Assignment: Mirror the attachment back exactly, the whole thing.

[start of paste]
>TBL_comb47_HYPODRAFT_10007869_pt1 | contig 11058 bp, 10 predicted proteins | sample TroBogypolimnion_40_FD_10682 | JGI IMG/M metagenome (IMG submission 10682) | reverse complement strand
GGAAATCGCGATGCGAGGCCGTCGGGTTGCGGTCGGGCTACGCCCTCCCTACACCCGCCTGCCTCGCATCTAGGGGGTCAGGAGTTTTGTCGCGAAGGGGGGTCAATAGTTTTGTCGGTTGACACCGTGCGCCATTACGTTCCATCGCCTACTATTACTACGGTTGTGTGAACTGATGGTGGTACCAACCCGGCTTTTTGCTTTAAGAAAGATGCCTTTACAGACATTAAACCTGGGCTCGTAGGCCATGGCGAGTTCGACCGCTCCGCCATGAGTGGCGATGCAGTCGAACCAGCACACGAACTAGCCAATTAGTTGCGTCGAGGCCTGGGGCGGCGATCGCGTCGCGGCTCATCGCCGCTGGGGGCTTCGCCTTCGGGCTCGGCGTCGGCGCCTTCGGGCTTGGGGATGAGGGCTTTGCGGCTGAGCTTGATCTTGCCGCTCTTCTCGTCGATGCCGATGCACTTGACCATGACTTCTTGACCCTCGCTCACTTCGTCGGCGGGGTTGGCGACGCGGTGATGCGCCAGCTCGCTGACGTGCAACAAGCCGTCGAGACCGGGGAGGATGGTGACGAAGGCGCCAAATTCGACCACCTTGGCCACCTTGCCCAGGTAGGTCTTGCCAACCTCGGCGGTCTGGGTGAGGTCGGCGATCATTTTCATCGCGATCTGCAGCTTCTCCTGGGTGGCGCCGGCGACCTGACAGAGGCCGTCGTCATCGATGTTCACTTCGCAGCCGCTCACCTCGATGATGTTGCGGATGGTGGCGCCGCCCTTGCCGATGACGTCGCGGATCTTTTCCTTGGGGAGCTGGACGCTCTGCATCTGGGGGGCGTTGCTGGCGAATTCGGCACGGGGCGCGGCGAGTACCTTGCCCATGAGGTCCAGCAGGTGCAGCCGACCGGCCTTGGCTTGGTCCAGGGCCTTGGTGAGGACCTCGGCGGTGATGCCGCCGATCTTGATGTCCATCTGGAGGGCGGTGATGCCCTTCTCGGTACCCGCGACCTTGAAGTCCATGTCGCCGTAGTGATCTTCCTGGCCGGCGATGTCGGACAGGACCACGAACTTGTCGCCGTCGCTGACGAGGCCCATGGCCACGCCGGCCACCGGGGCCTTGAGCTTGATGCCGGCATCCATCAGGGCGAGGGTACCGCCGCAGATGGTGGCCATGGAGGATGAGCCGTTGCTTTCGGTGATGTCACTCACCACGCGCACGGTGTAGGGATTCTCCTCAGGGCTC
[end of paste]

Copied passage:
>TBL_comb47_HYPODRAFT_10007869_pt1 | contig 11058 bp, 10 predicted proteins | sample TroBogypolimnion_40_FD_10682 | JGI IMG/M metagenome (IMG submission 10682) | reverse complement strand
GGAAATCGCGATGCGAGGCCGTCGGGTTGCGGTCGGGCTACGCCCTCCCTACACCCGCCTGCCTCGCATCTAGGGGGTCAGGAGTTTTGTCGCGAAGGGGGGTCAATAGTTTTGTCGGTTGACACCGTGCGCCATTACGTTCCATCGCCTACTATTACTACGGTTGTGTGAACTGATGGTGGTACCAACCCGGCTTTTTGCTTTAAGAAAGATGCCTTTACAGACATTAAACCTGGGCTCGTAGGCCATGGCGAGTTCGACCGCTCCGCCATGAGTGGCGATGCAGTCGAACCAGCACACGAACTAGCCAATTAGTTGCGTCGAGGCCTGGGGCGGCGATCGCGTCGCGGCTCATCGCCGCTGGGGGCTTCGCCTTCGGGCTCGGCGTCGGCGCCTTCGGGCTTGGGGATGAGGGCTTTGCGGCTGAGCTTGATCTTGCCGCTCTTCTCGTCGATGCCGATGCACTTGACCATGACTTCTTGACCCTCGCTCACTTCGTCGGCGGGGTTGGCGACGCGGTGATGCGCCAGCTCGCTGACGTGCAACAAGCCGTCGAGACCGGGGAGGATGGTGACGAAGGCGCCAAATTCGACCACCTTGGCCACCTTGCCCAGGTAGGTCTTGCCAACCTCGGCGGTCTGGGTGAGGTCGGCGATCATTTTCATCGCGATCTGCAGCTTCTCCTGGGTGGCGCCGGCGACCTGACAGAGGCCGTCGTCATCGATGTTCACTTCGCAGCCGCTCACCTCGATGATGTTGCGGATGGTGGCGCCGCCCTTGCCGATGACGTCGCGGATCTTTTCCTTGGGGAGCTGGACGCTCTGCATCTGGGGGGCGTTGCTGGCGAATTCGGCACGGGGCGCGGCGAGTACCTTGCCCATGAGGTCCAGCAGGTGCAGCCGACCGGCCTTGGCTTGGTCCAGGGCCTTGGTGAGGACCTCGGCGGTGATGCCGCCGATCTTGATGTCCATCTGGAGGGCGGTGATGCCCTTCTCGGTACCCGCGACCTTGAAGTCCATGTCGCCGTAGTGATCTTCCTGGCCGGCGATGTCGGACAGGACCACGAACTTGTCGCCGTCGCTGACGAGGCCCATGGCCACGCCGGCCACCGGGGCCTTGAGCTTGATGCCGGCATCCATCAGGGCGAGGGTACCGCCGCAGATGGTGGCCATGGAGGATGAGCCGTTGCTTTCGGTGATGTCACTCACCACGCGCACGGTGTAGGGATTCTCCTCAGGGCTC